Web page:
Optical Tube Performance of Nexstar 5SE
The Celestron NexStar 5SE is based around the C5 optical tube, a telescope with 45 years of heritage that has flown on Space Shuttle missions. The C5 is a Schmidt-Cassegrain. This means it does have a long focal length of 1250 mm, limiting its field of view somewhat especially given the scope’s 1.25”-only eyepieces. To some extent the scope is also “boxed in” to high magnifications.
A 2” diagonal can in fact be attached to the 5SE, but wide-field 2” eyepieces will vignette to the point that it’s not really worth the bother. The same is true of a dedicated f/6.3 reducer. Unlike other Celestron SCTs, the C5 also lacks Fastar/Hyperstar capability.
The 5SE’s 5” aperture is enough to show a fair amount of detail on the Moon and planets. However, its large secondary mirror, which obstructs 38% of the diameter, severely hampers resolution and contrast compared to a 5” Newtonian or Maksutov-Cassegrain, let alone a refractor. It also does reduce the light gathering ability (already fairly small) by a fair amount.
As with most decent telescopes, the Celestron NexStar 5SE optical tube comes with a Vixen-style dovetail, which allows for easy, tool-free attachment and balancing on its mount as well as numerous Celestron and third-party alt-azimuth and equatorial mounts which use Vixen saddles.
The 5SE does need to be collimated occasionally as it is a Schmidt-Cassegrain.
Having a Closer Look at the Accessories
The 5SE comes with a single 25mm 1.25” Plossl eyepiece which provides 50x magnification though you may want a 32mm Plossl and/or the aforementioned reducer-corrector for the widest field of view at low power. Additional medium and high magnification eyepieces of shorter focal length would be good to get the most out of your 5SE.
A quality 1.25” prism star diagonal is also provided for comfortable viewing, as well as Celestron’s StarPointer red dot sight which is used for star aligning the telescope during setup.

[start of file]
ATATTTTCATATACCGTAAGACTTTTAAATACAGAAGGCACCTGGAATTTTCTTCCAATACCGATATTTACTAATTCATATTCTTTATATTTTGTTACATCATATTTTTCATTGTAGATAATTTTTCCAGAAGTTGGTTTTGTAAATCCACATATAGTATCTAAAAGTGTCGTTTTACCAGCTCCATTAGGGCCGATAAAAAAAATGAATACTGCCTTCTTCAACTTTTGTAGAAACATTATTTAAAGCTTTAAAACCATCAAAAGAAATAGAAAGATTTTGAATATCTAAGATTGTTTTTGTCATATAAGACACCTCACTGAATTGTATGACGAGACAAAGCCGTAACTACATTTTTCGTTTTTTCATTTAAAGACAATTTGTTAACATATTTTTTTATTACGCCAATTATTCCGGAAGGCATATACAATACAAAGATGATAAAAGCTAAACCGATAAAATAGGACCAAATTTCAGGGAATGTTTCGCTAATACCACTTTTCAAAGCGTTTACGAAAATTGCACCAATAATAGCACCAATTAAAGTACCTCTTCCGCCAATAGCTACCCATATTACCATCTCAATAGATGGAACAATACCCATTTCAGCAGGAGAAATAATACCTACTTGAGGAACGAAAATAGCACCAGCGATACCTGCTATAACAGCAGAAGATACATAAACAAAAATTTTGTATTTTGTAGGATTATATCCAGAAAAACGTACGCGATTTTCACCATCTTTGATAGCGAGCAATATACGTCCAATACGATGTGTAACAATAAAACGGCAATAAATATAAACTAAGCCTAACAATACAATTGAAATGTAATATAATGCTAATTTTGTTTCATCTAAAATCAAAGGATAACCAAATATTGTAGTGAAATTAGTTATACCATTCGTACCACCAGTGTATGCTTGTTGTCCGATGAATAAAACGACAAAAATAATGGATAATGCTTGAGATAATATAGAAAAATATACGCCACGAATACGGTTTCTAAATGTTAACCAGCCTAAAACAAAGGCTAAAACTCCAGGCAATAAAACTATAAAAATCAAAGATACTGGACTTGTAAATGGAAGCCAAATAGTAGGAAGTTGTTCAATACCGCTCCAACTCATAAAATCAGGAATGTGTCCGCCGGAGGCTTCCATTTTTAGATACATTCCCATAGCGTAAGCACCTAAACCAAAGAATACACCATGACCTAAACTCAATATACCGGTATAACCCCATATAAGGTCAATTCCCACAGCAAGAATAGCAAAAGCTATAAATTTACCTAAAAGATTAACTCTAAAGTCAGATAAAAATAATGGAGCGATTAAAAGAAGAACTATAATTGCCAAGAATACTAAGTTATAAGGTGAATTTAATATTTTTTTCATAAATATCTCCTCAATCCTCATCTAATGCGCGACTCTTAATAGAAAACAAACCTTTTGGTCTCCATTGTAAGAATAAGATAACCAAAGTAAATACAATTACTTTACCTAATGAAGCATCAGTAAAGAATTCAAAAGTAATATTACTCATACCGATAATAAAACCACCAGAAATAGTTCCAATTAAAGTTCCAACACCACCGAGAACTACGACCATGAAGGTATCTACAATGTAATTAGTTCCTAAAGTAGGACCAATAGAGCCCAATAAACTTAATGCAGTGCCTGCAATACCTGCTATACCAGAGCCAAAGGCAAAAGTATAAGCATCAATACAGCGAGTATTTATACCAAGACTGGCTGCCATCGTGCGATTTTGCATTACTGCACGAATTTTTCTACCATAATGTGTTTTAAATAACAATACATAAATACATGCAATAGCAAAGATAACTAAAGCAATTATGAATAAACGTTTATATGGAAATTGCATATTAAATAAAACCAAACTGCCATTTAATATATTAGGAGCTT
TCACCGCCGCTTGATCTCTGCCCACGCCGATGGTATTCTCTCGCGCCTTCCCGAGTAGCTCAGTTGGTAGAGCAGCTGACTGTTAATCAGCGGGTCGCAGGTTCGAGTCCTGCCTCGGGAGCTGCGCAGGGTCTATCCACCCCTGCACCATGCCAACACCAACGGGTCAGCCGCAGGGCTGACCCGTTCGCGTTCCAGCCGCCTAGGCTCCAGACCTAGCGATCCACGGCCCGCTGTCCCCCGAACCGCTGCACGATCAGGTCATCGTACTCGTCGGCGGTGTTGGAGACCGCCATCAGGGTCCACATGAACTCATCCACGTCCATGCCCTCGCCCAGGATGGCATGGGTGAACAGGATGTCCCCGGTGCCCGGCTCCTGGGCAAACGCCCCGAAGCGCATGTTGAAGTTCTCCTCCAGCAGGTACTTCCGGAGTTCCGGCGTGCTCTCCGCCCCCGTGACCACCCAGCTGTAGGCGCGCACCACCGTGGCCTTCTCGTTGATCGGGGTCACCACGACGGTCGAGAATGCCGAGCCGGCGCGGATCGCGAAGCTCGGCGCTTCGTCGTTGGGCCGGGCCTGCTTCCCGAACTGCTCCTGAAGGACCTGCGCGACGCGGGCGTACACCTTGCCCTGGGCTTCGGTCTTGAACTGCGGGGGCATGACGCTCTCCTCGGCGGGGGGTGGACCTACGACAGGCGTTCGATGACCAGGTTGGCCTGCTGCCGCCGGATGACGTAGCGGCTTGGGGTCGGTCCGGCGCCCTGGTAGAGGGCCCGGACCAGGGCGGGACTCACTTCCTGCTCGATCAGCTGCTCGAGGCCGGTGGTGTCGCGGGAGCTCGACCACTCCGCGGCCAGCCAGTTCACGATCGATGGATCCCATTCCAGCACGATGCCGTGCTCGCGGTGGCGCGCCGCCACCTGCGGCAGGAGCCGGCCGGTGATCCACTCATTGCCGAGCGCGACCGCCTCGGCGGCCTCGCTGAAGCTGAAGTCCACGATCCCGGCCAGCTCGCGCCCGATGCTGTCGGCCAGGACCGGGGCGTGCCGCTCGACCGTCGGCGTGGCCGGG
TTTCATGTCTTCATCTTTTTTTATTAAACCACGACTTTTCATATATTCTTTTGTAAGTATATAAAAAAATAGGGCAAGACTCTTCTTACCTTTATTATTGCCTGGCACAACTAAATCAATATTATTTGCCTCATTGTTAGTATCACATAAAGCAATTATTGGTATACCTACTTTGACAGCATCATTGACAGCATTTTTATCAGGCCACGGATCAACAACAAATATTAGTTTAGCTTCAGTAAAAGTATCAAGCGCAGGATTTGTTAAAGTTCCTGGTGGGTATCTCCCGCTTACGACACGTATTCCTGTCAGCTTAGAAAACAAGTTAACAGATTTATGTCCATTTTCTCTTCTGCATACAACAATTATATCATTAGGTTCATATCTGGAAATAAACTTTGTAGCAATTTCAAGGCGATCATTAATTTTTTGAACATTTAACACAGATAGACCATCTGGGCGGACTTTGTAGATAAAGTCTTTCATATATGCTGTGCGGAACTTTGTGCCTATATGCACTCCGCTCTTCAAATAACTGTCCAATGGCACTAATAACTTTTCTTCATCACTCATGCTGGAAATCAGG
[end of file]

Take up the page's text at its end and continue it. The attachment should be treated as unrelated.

Reviewing the Mount Features
The NexStar SE mount is an upgraded version of the original NexStar 5’s mount, which was first released in the early 2000s.
It’s a simple alt-azimuth GoTo mount with a Vixen dovetail saddle that runs off fairly cheap servo motors. The NexStar mount is capable of pointing to something like 40,000 objects in its database, most of which are simply stars and consequently of little interest with the 5SE or indeed any telescope. A good chunk of the deep-sky objects in its database are also invisible with the 5SE, on account of their meager brightness or being in the wrong hemisphere of the sky to be seen from your location.
While this whole design works, the hand controller’s small buttons make it all too easy to push the wrong one, especially with gloves or simply large fingers. It also consumes batteries very quickly – you’ll need a 12-volt power supply for this scope. Lastly, entering the time and date is required on every boot of the mount, unless you obtain Celestron’s SkySync GPS accessory or their SkyPortal WiFi adapter, either of which costs over $75 as of the time of this writing. The SkyPortal WiFi adapter also mitigates the annoyance and limitations of a traditional hand controller by allowing you to control the scope with your phone, at the expense of drawing significantly more electrical power from your scope/battery as well as eating up your phone’s battery charge. The SE mount is pretty steady, but it can still be bumped. If this happens, one must re-boot and re-align the mount.